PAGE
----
The BBC One News at One bulletin today featured another negative report about Brexit.
The item was introduced as follows:
The fashion industry is big business for the UK, bringing in around £28 billion into the economy. But as London Fashion Week prepares to welcome visitors from 58 countries some industry experts have expressed concern about the impact Brexit could have on the industry's global status. Well, Emma Simpson has been in Soho to see Fashion Week get underway....
According to Emma Simpson, "the real talking point here is what will Brexit mean for British fashion". [Really, Emma?]
After one pro-Remain designer, Anya Hindmarch, admitted that the cheap pound, post-referendum, has boosted trade at the moment, it was then straight onto the negatives (when the vast bulk of Emma Simpson's report lay) - "But this industry is worried about the potential downsides" - and then specifically onto the main concern: the possible stopping of free movement.
Caroline Rush of the British Fashion Council argued that it's vital that talent from abroad can continue to come here, and then Emma introduced us to Roksanda, a very successful designer and led her along a particular path:
Emma: She's Serbian but her fast-growing business is British. She came here to study and never looked back, now dressing some of the world's most famous women.
Roksanda: I came to London from Serbia because I was so inspired with all the incredible imagination that is coming from London. And I think that London is still a little melting pot of ideas. Huge innovations, pushing the boundaries are what fashion needs.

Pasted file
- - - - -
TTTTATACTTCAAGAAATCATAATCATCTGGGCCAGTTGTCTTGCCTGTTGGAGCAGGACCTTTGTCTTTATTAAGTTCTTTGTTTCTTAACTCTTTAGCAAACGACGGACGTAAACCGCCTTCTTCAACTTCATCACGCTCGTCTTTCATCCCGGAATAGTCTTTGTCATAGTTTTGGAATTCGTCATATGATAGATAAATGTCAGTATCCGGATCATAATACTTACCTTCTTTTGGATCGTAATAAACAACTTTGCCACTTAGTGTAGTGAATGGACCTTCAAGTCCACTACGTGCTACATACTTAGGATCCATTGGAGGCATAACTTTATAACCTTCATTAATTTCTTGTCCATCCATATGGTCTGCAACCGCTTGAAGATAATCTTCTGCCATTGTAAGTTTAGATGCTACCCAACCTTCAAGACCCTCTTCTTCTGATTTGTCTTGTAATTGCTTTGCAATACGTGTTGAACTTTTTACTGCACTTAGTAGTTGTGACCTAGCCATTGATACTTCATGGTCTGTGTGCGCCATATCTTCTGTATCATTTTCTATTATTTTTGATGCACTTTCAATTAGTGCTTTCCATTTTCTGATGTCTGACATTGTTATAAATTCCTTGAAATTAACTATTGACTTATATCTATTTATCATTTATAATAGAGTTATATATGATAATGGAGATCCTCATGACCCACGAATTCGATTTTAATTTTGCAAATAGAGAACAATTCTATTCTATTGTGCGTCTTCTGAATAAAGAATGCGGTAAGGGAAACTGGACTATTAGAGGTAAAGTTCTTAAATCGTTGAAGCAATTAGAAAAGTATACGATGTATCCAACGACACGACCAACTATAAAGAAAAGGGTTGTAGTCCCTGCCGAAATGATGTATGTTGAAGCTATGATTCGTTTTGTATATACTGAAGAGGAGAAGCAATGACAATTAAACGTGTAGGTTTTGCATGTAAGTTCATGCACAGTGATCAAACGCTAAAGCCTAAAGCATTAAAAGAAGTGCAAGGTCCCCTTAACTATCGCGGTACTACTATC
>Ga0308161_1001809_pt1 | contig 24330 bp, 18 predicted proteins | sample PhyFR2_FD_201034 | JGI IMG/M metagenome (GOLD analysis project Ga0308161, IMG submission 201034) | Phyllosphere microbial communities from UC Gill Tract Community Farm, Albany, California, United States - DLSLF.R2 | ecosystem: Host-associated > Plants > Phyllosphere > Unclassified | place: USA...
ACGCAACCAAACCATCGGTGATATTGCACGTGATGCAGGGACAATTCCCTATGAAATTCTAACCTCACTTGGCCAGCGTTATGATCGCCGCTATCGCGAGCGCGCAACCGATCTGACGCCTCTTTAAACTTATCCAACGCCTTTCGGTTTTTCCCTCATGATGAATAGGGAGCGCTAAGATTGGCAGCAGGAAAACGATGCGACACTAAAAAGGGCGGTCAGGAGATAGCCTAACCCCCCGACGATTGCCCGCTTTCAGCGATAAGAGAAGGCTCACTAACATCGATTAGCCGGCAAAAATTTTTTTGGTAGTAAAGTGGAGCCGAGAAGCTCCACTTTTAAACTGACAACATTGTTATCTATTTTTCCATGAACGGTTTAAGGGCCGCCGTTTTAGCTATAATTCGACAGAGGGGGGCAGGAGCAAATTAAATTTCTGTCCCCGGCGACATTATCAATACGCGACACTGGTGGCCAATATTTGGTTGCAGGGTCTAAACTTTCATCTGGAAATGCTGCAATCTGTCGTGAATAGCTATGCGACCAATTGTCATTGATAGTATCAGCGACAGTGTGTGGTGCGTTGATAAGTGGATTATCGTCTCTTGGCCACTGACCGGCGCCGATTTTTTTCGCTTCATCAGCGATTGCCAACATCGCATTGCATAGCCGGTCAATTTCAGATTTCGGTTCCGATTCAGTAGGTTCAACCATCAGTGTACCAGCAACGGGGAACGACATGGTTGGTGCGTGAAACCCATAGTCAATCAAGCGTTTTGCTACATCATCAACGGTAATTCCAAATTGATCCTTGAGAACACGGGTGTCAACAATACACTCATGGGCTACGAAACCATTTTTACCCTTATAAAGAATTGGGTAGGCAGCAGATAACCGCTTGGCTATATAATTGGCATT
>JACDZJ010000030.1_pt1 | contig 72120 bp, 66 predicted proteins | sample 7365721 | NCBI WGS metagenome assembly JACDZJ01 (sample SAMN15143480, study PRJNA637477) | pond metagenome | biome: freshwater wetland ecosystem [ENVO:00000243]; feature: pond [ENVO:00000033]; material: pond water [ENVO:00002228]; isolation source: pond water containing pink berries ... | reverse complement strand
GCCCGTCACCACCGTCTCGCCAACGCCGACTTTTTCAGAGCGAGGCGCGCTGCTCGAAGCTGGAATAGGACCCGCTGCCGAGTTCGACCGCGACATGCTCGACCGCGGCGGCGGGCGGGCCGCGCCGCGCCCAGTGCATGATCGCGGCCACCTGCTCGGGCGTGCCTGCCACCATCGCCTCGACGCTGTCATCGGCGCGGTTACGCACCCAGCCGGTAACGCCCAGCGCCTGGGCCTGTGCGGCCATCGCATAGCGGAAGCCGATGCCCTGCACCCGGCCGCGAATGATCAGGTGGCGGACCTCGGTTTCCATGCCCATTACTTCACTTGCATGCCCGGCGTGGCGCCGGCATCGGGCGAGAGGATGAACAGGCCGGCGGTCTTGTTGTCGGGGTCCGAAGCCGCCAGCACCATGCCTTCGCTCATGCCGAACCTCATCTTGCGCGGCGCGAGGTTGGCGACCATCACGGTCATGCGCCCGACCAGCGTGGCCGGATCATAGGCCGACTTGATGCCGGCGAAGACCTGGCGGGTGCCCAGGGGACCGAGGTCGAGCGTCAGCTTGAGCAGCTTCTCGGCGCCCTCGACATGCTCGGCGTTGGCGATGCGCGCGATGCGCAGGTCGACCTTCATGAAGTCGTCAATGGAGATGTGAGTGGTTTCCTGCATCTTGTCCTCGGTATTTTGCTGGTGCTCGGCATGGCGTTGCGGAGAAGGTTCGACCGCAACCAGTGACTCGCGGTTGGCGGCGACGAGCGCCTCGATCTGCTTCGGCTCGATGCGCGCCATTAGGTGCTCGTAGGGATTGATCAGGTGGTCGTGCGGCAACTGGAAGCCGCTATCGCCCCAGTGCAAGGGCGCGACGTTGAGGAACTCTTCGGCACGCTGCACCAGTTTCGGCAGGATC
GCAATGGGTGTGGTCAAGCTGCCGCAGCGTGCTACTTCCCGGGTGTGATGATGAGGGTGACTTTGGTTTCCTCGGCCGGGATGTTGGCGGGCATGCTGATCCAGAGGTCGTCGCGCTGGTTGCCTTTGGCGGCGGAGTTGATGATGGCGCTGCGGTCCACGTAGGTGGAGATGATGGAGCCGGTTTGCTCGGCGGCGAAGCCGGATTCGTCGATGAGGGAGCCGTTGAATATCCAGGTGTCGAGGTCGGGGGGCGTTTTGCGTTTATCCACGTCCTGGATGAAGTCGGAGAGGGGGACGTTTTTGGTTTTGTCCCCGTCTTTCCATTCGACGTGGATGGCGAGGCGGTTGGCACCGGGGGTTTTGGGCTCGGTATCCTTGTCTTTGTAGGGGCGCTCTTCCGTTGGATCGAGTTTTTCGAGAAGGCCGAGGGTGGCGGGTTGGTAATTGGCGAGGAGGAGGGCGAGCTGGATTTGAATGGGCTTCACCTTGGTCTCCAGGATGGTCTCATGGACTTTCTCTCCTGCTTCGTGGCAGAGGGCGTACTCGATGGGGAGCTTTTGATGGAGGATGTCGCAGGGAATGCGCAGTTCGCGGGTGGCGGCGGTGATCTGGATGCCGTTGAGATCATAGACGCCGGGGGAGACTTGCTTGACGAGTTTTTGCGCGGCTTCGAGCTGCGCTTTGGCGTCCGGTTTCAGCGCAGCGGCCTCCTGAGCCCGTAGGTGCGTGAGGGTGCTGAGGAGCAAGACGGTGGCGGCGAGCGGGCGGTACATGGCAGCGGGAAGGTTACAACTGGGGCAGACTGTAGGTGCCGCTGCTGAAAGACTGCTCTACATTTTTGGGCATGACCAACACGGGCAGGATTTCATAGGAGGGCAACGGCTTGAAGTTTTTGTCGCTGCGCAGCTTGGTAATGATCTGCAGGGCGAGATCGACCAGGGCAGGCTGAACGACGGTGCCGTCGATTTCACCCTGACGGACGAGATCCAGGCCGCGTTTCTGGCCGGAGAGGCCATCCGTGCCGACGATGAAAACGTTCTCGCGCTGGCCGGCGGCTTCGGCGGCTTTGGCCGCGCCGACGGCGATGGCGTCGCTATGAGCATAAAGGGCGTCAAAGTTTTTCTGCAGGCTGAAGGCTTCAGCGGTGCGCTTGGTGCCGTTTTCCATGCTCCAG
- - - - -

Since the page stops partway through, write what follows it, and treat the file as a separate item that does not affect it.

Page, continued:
Emma: Would you be where you are today if you hadn't been able to come to London?
Roksanda: Definitely not. And this is a very straightforward answer.
Emma Simpson end her report by saying that the fashion is is "determi best of Brexit" before adding, in a more downbeat tone of voice, "whatever that may bring".
Woe, woe and thrice woe!
Incidentally, as others have spotted, Serbia isn't a member of the EU. Roksanda didn't come here, settle down and build her successful business in this country because of the UK's membership of the EU and EU free movement rules, despite what Emma's viewers doubtless took her to be suggesting here.
In fact, it looks here as if the BBC's Emma Simpson herself simply assumed that Serbia is in the EU and that Roksanda must have come to the UK because of the UK and Serbia's 'joint membership of the EU' - which would be a pretty basic error on a BBC reporter's part.